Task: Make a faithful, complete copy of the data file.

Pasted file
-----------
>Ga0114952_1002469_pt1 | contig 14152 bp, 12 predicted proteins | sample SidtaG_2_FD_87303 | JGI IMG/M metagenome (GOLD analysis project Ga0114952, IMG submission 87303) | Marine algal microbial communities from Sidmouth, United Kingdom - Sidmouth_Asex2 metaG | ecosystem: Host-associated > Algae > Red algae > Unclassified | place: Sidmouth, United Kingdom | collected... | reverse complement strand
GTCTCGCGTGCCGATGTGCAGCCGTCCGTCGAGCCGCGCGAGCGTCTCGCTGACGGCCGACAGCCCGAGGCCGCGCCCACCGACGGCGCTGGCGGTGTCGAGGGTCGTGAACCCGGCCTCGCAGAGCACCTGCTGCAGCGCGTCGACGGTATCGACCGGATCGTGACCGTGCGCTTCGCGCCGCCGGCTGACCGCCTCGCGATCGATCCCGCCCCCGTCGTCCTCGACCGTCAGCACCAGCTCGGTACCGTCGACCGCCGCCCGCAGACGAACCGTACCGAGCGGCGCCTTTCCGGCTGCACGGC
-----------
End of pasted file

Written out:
>Ga0114952_1002469_pt1 | contig 14152 bp, 12 predicted proteins | sample SidtaG_2_FD_87303 | JGI IMG/M metagenome (GOLD analysis project Ga0114952, IMG submission 87303) | Marine algal microbial communities from Sidmouth, United Kingdom - Sidmouth_Asex2 metaG | ecosystem: Host-associated > Algae > Red algae > Unclassified | place: Sidmouth, United Kingdom | collected... | reverse complement strand
GTCTCGCGTGCCGATGTGCAGCCGTCCGTCGAGCCGCGCGAGCGTCTCGCTGACGGCCGACAGCCCGAGGCCGCGCCCACCGACGGCGCTGGCGGTGTCGAGGGTCGTGAACCCGGCCTCGCAGAGCACCTGCTGCAGCGCGTCGACGGTATCGACCGGATCGTGACCGTGCGCTTCGCGCCGCCGGCTGACCGCCTCGCGATCGATCCCGCCCCCGTCGTCCTCGACCGTCAGCACCAGCTCGGTACCGTCGACCGCCGCCCGCAGACGAACCGTACCGAGCGGCGCCTTTCCGGCTGCACGGC